Health Equity & Inclusion Ongoing Series

Class Matters

Thank you to all who attended this series. We look forward to hosting a second annual UUHS Community Read in the fall. Below are reflections on how Class Matters has inspired our community to move forward in their teaching, clinical practice, research, and personal lives.

  • It helps to read these cases as many of us don't know about barriers/challenges of other people; it helps us to explore our implicit biases.
  • Keep my eyes, heart & mind open to the challenges others are facing & seek to understand my own resilience and when I am not resilient and learn from that.
  • Open doors, challenge ideology, attempt to see through another's lens.
  • Become more educated and put what I learn in the forefront when I am working with patients from different social and even cultural backgrounds.
  • Keep vigilant!
  • Mentor students who didn't grow up with the social capital I have access to.
  • Continue working to improve literacy. Support and advise young people I know who can focus on education to improve their place in life.

The Office of Health Equity and Inclusion and the Spencer S. Eccles Health Sciences Library invite you to the first annual UUHS Community Read. As we explore various aspects of difference, please join us as we critically examine the impact of class on health by reading Class Matters. This acclaimed New York Times series will be facilitated by faculty topic experts. The chapters are available online as news articles; follow the link for each week's session below. A big thank you to the Division of Medical Ethics and Humanities for co-sponsoring this series.

12 to 1 p.m.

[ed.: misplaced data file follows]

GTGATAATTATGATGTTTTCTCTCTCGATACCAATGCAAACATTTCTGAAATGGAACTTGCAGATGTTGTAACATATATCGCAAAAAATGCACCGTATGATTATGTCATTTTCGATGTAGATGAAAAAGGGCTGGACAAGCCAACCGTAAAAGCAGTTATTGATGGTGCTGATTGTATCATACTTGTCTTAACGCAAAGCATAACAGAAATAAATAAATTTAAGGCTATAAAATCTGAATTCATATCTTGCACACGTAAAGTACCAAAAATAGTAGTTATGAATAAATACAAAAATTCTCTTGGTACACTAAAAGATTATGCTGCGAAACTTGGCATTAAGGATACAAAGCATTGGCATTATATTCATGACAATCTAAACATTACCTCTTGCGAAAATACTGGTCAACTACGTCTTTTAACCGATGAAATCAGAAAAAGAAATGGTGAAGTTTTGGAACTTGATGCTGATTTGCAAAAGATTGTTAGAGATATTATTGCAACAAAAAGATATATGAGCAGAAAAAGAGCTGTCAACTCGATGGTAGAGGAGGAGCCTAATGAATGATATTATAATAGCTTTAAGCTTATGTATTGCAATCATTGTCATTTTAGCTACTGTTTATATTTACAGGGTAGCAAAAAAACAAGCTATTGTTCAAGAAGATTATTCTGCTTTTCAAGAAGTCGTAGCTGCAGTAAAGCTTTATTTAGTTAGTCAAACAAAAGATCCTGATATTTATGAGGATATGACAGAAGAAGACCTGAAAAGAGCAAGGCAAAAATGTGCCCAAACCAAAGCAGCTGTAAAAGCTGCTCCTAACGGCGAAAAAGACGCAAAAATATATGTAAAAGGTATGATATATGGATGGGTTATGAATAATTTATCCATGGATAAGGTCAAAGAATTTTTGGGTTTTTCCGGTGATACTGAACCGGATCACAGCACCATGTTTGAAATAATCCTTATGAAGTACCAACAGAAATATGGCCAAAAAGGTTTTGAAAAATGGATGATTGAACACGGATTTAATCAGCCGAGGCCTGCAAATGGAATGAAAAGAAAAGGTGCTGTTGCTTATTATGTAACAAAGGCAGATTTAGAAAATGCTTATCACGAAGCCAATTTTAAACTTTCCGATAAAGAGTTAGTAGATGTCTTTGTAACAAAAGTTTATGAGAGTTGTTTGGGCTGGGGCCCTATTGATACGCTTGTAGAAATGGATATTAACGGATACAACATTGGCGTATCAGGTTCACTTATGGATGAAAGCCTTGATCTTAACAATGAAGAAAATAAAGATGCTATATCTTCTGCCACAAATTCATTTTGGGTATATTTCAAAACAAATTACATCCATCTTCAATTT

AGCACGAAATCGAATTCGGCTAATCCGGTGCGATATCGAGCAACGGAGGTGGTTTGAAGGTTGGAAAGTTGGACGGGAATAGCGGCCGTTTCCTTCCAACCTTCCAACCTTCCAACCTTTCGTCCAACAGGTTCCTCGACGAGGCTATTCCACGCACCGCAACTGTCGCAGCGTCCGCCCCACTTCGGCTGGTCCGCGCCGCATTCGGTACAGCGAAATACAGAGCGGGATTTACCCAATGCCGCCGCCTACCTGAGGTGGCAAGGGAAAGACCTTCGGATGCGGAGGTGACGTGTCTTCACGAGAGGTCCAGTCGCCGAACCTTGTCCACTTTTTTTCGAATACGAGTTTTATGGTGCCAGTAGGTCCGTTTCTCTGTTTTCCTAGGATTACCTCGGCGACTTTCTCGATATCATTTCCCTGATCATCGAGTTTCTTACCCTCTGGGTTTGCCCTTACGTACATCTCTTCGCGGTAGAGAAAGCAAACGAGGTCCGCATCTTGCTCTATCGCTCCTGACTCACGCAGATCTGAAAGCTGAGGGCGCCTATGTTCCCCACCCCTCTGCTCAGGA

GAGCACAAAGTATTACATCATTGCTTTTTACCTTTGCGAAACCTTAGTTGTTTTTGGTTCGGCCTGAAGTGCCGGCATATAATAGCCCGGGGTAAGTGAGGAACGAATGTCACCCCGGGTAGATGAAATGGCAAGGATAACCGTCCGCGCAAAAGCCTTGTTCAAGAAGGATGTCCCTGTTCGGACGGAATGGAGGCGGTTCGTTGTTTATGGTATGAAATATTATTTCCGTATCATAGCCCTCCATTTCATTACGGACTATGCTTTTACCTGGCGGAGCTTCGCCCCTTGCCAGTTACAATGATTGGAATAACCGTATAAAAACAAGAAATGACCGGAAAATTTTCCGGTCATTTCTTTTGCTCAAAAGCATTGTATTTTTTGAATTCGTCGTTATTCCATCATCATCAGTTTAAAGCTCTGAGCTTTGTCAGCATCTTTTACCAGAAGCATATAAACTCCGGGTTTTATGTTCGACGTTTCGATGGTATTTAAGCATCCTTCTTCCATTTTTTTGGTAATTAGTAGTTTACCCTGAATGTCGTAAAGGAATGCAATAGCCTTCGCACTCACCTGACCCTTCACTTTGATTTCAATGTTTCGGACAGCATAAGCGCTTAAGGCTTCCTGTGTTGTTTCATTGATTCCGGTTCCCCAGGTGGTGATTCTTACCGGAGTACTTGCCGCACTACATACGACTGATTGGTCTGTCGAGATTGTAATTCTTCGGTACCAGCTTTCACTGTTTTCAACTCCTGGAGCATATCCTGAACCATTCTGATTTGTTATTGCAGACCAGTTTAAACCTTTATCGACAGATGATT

Portrait Gallery, Main Level, Spencer S. Eccles Health Sciences Library
on the following dates:

Class Matters

Wk 1: Overview - Jan 12 -  facilitated by Ana Maria Lopez, MD, MPH, FACP, Associate Vice President for Health Equity and Inclusion, UUHSC

Wk 2: Health - Jan 19 - facilitated by Yoshimi Anzai, MD, M.P.H., Professor, Radiology, School of Medicine.

Wk 3: Marriage Pt. 1 & 2 - Jan 26 - facilitated by Kathryn Stockton, PhD, Distinguished Professor English, Interim Associate Vice President for Equity and Diversity

Wk 4: Religion Pt. 1 & 2 - Feb 2 - facilitated by Karen Gieseker, MTS, PhD, MS, Assistant Professor, Family and Preventive Medicine, School of Medicine

Wk 5: Education Pt. 1 & 2 - Feb 9 -  facilitated by Maria E. Franquiz, PhD, Dean, College of Education

Wk 6: New Status Markers - Feb 16 - facilitated by Mary Beth Vogel-Ferguson, PhD, Research Associate Professor, Social Research Institute, College of Social Work

Wk 7: Immigration - Feb 23 - facilitated by Carissa Byrne Hessick, JD, Associate Dean for Faculty Research & Development, Professor of Law, S.J. Quinney College of Law

Wk 8: The 'Relo' Class - Mar 1 - facilitated by Annalisa Holcombe, JD, Associate Vice President, College Relations & Strategy and Co-Director, Center for Coaching and Mentoring, Westminster College

Wk 9: The Hyper-Rich Pt. 1 & 2- Mar 8 - facilitated by Hande Togrul, PhD, Adult Program Director, Inclusion Center for Community and Justice

SPRING BREAK - Mar 15 – no discussion

Wk 10: Class and Culture - Mar 22 - facilitated by Ed. A. Munoz, PhD, Director, Ethnic Studies, and Associate Professor, Ethnic Studies and Sociology, College of Social & Behavioral Science

Wk 11: Up From the Projects Pt. 1 & 2- Mar 29 - facilitated by Candace Chow, PhD, Postdoctoral Research Associate, Center for Clinical & Translational Science